WASHINGTON — The upcoming costs for modernizing America’s nuclear arsenal require a new national dialogue about the strategic deterrent, the No. 2 uniformed officer at the Pentagon argued Thursday.
Gen. Paul Selva, vice chairman of the Joint Chiefs of Staff, spent a chunk of his appearance at a defense conference discussing the need to educate the public on why nuclear weapons remain relevant in order to secure funding for a coming wave of modernization costs.
“We have a bill to pay to modernize our nuclear force in all three legs of the triad. And we need to figure out how to do that and how to talk about it so that everybody understands why each leg of the triad is so important,” said Selva during the annual McAleese & Associates and Credit Suisse 2017 Defense Programs conference.
“As a nation, we have to have the discussion about how much we value that capability, why it is important, why it keeps us a great power and why each leg of the triad makes each of the other legs that much more credible,” he added. “Those are important questions we need to be able to ask and answer.”
In January 2015, the Congressional Budget Office estimated the nuclear arsenal will cost $348 billion to upgrade and maintain over the next decade, while an August 2015 study by the Center for Strategic and Budgetary Assessments found that upgrading and maintaining the US nuclear force posture will cost more than $700 billion over the next 25 years.
The heaviest costs of that budget bow wave hit in the mid 2020s — the same time that a number of conventional systems need to be upgraded as well. This has prompted top Pentagon leaders to sound the alarm that unless budget top lines are increased, tradeoffs will need to be made. And unlike in the past, when the need for a nuclear deterrent was largely accepted, the Pentagon will need to make a strong case to the public to sell paying that bill.
“In our history, every time that has happened, we have added a specific amount to the Defense Department’s top line to accommodate the modernization of our strategic nuclear arsenal,” Selva said of the coming costs. “That is a substantial bill for the nation to pay.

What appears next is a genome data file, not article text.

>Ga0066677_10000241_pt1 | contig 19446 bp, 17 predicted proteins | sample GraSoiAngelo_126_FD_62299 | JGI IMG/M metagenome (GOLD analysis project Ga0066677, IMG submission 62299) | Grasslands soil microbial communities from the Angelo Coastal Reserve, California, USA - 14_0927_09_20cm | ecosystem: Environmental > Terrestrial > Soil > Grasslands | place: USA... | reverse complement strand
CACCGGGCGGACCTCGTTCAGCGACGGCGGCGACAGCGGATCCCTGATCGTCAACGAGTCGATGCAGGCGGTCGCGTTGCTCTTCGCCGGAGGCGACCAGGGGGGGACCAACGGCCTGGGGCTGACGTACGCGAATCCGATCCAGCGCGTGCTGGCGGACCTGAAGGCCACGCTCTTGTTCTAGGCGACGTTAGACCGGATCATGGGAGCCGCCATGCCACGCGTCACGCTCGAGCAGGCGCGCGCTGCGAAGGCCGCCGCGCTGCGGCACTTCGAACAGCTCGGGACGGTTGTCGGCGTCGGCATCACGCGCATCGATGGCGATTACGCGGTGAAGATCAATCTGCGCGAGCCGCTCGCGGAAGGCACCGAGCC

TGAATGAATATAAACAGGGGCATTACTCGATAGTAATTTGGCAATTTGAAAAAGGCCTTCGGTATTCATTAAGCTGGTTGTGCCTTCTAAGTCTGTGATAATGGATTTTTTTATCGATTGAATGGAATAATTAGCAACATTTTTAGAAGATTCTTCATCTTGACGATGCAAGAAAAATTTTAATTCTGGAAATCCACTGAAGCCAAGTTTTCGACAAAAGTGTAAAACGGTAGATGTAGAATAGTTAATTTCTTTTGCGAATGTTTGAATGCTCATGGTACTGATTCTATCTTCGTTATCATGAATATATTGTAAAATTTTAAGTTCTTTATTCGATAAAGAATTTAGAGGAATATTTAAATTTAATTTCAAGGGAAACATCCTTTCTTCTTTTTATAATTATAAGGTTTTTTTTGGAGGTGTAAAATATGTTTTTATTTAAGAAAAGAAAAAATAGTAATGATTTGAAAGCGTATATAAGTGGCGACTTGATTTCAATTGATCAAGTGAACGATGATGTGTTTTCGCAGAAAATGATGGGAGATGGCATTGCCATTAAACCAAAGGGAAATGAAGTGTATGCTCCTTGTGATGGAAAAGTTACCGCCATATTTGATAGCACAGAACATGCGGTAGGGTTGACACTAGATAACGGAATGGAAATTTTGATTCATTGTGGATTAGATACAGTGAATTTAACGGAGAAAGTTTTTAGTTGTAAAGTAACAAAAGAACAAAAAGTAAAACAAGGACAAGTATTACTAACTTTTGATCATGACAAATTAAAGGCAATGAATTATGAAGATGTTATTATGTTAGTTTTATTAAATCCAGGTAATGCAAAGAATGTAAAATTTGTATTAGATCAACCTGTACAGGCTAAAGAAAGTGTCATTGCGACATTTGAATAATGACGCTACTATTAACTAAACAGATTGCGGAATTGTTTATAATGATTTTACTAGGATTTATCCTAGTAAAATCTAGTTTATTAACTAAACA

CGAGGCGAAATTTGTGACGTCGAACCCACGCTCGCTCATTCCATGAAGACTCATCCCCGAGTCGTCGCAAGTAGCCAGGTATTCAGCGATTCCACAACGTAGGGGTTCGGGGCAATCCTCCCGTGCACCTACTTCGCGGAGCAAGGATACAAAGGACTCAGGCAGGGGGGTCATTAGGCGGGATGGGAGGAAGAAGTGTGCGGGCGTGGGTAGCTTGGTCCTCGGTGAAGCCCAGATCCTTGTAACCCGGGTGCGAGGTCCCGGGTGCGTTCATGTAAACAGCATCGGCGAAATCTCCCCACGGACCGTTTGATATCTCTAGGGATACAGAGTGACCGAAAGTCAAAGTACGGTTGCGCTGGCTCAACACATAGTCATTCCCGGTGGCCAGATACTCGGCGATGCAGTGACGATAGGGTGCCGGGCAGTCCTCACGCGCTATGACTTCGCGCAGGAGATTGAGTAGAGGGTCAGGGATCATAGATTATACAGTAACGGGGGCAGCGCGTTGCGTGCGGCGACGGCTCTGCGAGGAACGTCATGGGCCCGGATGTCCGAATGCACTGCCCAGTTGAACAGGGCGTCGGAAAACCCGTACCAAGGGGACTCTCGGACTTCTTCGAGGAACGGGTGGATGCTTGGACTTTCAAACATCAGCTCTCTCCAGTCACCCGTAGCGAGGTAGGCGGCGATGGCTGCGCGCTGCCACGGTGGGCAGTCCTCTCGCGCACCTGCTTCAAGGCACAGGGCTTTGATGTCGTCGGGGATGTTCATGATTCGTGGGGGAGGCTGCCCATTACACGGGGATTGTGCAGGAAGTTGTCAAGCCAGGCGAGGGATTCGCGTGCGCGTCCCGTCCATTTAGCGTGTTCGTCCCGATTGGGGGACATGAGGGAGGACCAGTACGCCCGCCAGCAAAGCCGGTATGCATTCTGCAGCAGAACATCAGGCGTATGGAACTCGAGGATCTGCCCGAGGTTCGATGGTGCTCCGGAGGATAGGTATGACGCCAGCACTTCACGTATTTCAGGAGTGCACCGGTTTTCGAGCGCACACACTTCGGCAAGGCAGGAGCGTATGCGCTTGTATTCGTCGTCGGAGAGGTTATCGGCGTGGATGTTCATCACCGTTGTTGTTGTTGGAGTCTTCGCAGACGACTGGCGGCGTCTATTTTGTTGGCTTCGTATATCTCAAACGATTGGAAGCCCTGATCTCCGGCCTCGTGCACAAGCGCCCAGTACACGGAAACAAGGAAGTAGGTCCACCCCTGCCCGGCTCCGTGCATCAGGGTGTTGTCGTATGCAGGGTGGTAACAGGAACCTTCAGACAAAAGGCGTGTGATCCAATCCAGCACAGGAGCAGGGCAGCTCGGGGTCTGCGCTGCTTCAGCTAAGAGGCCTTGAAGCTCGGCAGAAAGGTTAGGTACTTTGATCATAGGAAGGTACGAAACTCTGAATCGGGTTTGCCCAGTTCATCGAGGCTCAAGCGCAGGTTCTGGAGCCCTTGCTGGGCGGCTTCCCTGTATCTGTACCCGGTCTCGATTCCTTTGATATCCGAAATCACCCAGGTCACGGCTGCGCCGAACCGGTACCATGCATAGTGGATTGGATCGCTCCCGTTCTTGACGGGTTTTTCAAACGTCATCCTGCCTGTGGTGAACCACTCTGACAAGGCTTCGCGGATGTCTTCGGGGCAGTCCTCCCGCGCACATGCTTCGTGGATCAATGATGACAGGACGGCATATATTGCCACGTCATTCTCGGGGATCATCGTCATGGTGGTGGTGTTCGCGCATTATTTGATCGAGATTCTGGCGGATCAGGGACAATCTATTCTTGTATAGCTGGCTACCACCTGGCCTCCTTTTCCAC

“If we are not starting that discussion right now, this instant, it will be too late,” he concluded. “We are already formulating the [Program Objective Memorandum] that defines the top line for the early ‘20s. We have to get this conversation to the forefront.”
Selva seemed to argue that the triad — the naval, air and ICBM nuclear delivery arms of the Pentagon — needs to take precedent over conventional systems, given its centrality to American global power projection.
“Our capacity to deter nuclear foes adds credibility to our conventional force, and if we are ever threatened by a nuclear foe who is our equal or our better, then our conventional force loses relevance quick,” Selva said.
As the general painted it, the issue of explaining the need for a nuclear triad ties into a broader cultural divide between those under 40 and those over 40 on national security issues as a whole.
Those under 40, he argued, generally do not see national security as a major discussion topic the way it is for an older generation.
“The debate about national security disappeared, in any real measure, from our national dialogue” post Desert Storm, he said. “9/11 made it worse, not better, because 9/11 made national security about counter terrorism … broad strategic conversation about the value of the military outside of that context was lost.”
Fixing that, and finding a way to inject substantive conversation about defense issues back into the everyday discourse, is a heavy load, Selva said.
“College professors have to say it’s important. High school teachers have to say it’s important. Clergy have to understand,” he said. “And how do you motivate them to have that conversation? I don’t know.”